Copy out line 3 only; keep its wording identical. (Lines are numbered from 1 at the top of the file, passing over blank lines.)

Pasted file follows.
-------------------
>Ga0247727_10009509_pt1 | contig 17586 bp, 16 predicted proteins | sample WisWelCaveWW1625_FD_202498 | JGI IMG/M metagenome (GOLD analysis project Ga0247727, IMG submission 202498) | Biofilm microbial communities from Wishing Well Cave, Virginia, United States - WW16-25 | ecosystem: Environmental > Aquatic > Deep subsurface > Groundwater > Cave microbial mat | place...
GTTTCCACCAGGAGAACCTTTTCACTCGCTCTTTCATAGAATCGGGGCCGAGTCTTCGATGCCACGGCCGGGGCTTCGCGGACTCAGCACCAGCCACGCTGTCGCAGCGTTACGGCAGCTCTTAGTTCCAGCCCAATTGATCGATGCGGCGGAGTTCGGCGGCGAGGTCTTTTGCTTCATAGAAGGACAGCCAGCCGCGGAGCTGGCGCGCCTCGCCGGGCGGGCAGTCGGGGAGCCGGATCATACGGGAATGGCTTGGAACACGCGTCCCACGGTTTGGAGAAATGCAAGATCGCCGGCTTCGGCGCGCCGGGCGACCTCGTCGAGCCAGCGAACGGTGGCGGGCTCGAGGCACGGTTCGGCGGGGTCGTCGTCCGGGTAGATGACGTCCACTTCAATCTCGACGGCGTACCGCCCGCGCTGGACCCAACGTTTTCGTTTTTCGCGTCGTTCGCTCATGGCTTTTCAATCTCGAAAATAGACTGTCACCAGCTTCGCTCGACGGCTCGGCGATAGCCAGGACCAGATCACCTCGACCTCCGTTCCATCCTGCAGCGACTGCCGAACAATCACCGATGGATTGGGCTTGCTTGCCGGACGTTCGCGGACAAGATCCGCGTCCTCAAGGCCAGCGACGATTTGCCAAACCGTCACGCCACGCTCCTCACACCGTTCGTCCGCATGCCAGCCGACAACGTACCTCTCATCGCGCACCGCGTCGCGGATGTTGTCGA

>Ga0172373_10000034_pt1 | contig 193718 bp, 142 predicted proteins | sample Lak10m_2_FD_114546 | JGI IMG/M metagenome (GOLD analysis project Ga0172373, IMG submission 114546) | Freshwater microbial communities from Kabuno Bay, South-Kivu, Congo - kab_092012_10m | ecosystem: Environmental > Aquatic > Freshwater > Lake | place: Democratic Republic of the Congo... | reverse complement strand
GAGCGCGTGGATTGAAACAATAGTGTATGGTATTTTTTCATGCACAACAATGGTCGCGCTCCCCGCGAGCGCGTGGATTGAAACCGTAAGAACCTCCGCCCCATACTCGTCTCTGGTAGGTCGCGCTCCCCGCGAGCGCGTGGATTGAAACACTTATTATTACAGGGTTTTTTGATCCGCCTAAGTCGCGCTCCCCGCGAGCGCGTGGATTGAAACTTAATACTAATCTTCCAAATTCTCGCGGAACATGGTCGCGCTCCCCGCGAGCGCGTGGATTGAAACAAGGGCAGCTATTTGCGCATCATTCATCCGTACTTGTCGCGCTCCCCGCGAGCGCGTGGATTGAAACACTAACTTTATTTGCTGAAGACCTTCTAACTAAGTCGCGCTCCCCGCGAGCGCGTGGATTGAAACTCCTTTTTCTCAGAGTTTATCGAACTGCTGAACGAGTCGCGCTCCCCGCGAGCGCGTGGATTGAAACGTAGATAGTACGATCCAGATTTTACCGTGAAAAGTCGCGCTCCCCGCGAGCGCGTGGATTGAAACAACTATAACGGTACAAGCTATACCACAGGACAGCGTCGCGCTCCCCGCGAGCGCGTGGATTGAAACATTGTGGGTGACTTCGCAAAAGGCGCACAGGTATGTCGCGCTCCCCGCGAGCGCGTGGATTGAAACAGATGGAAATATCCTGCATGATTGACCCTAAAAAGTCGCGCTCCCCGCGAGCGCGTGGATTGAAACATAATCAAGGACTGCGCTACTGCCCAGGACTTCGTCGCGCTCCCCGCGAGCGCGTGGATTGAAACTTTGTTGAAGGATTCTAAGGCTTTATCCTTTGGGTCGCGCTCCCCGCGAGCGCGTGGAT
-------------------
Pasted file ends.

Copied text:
>Ga0172373_10000034_pt1 | contig 193718 bp, 142 predicted proteins | sample Lak10m_2_FD_114546 | JGI IMG/M metagenome (GOLD analysis project Ga0172373, IMG submission 114546) | Freshwater microbial communities from Kabuno Bay, South-Kivu, Congo - kab_092012_10m | ecosystem: Environmental > Aquatic > Freshwater > Lake | place: Democratic Republic of the Congo... | reverse complement strand